There was a good response from the piece last week about the population changes facing New Zealand as the growth focuses on the Auckland Region. The fact that 38% of New Zealand’s population would be contained in the Auckland region quite clearly has implications for all other regions. I suggested that the changes proposed for Christchurch should be the start of a national discussion on the forms of education and training that are appropriate for the future.
One correspondent thoughtfully asked “And what are the implications for Auckland? Do you think that no changes are called for?” And so, on to Chapter 2…
Quite clearly Auckland will change quite dramatically and the large amount of green field development will see large areas requiring new schools, better transport and increased education provision right through the system. So here are some suggestions.
New early childhood education centres and schools will be required as new communities are developed particularly in the north and the south of the region. It is wishful thinking to believe that this can happen without changes to existing provision. Some schools will close; others will need to get larger; some will merge; and so on. It will be Christchurch come to Auckland albeit a much gentler shake-up.
As increased interest in the schooling sector starts to promote the notions of different ways of working, of a multiple pathways approach to senior secondary schooling, of increased growth of secondary / tertiary interface programmes and other new ways of working, the face of the secondary school system will inevitably alter. Auckland has recently seen the building of Junior and Senior High Schools without any overall view as to the role of such institutions and the impact of this development on the wider system.
So how will Auckland change in its education provision?
For a start, it is expensive to provide great increases in university places. I suggest that the Epsom and Tamaki campuses of the University of Auckland be converted into “community colleges” taking students from Year 13 and combining it with the first one or two years of an undergraduate degree. This would create space in secondary schools and at the university where the impact of such a move on undergraduate / postgraduate ratios would be advantageous. Equitable provision would probably demand that such a community college be established in the north of the city as well.
Polytechnic provision. Given the fact that Auckland already has less polytechnic provision than the population demands and the fact that participation in polytechnic education and training is at half the level of the national rates, this sector is one in which large growth can be expected. This should be planned growth rather than reactive provision which always runs after demand and never quite gets there. There is probably a good case for another large polytechnic to be created in Auckland or it could be a major new campus within a federal relationship with either or both of the two existing polytechnics.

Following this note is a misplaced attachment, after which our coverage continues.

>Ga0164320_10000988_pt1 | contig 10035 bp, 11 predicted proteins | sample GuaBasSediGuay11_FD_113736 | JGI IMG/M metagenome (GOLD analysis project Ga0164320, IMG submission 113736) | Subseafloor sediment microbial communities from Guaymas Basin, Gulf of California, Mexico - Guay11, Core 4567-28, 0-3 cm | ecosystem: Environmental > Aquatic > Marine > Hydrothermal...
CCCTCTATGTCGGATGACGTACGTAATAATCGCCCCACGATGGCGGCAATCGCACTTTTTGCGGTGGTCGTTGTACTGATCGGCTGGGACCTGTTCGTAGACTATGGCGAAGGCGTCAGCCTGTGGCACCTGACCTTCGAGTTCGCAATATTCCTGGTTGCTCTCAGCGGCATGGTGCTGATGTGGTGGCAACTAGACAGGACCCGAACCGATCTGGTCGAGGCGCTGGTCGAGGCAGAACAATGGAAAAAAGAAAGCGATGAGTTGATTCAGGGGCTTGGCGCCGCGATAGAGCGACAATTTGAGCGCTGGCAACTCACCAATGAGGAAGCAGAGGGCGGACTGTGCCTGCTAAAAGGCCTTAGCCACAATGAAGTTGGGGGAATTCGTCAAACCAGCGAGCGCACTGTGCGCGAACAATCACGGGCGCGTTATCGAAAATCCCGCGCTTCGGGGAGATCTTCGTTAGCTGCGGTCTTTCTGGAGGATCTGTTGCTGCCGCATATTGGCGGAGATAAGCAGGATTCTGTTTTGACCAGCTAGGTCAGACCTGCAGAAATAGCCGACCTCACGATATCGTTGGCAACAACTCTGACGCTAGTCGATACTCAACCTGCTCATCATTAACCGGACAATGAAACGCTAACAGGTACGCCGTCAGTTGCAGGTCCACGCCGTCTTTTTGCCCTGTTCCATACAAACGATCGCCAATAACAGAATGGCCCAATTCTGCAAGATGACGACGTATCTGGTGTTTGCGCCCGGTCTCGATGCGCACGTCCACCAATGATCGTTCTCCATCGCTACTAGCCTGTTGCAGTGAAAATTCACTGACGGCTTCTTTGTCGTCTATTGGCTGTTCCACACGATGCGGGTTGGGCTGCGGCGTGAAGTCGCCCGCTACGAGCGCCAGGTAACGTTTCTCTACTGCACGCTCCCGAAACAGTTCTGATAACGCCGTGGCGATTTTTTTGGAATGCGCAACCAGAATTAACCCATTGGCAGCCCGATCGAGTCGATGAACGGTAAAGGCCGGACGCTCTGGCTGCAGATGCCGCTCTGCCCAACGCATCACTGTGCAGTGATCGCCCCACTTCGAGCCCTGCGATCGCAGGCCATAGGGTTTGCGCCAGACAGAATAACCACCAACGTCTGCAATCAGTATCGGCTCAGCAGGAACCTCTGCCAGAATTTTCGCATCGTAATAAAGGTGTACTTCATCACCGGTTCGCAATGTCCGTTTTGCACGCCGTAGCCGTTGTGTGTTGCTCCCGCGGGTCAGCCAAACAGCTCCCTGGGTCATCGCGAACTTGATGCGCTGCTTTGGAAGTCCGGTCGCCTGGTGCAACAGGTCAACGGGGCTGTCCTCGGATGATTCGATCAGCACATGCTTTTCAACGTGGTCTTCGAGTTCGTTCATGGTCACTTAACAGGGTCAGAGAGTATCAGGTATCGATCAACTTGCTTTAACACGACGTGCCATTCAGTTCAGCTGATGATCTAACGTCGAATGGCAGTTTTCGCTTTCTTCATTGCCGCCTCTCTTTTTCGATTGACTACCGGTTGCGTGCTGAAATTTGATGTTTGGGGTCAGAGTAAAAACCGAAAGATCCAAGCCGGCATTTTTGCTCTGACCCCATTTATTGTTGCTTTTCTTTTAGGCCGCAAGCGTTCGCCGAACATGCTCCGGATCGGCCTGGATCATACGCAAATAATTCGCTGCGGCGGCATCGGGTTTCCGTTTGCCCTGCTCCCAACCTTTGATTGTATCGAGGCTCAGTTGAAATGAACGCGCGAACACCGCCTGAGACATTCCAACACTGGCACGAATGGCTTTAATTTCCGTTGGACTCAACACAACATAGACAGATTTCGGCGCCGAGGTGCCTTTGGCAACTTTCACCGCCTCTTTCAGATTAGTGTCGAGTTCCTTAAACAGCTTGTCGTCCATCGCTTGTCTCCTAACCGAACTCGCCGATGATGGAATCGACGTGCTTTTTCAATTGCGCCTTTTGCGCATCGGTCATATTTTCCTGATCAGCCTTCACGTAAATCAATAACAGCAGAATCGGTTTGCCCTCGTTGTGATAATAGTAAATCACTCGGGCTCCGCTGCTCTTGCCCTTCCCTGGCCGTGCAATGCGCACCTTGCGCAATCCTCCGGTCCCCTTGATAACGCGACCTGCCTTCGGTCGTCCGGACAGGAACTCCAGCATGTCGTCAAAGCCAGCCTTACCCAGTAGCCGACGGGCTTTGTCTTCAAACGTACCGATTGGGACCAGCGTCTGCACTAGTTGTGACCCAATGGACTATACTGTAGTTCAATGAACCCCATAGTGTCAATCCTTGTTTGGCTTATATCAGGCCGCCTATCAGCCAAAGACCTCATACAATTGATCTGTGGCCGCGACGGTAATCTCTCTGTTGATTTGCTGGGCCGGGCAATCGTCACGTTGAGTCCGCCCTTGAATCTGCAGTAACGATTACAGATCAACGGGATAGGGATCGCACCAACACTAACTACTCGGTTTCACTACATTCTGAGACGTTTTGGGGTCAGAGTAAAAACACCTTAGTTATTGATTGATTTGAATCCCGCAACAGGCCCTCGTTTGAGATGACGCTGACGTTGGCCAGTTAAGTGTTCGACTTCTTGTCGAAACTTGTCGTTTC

A clear emphasis on growth of provision in Auckland must be on trades and technical areas (Disclosure: I work in a polytechnic) but this is essential for the skills levels of in both Auckland and the rest of New Zealand. The skill base needed to maintain industries and infrastructure and to cope with extraordinary demands such as is currently evident in the Christchurch Rebuild, the Leaky Building Response and the sheer size of the demand for new housing in Auckland. A significant portion of these new skills will have to come from Auckland. Therefore, look to see an increase in programmes such as those currently under the banner of the Youth Guarantee policy, look to see an increase in early access to vocational education and training, look to see young people get traction from Vocational Pathways and so on.
In short, we are facing a major repositioning of education especially in the senior secondary school and that will inevitably be the basis on which new secondary schools and other kinds of education and training provision that will be developed in response to the new demands.
You can be sure that Auckland will face changes that are dramatically more significant than those elsewhere which will be typified by a need to cope with declining demand across the education system.
Sensible management of the education system will seek to maintain universities at a viable and productive size throughout New Zealand so that will be one area where Auckland students might just have to travel to access university education if they fail to secure a place in an Auckland institution. And that is not such a bad thing.
We are talking about these major changes being required within 30 years. The discussion must start now.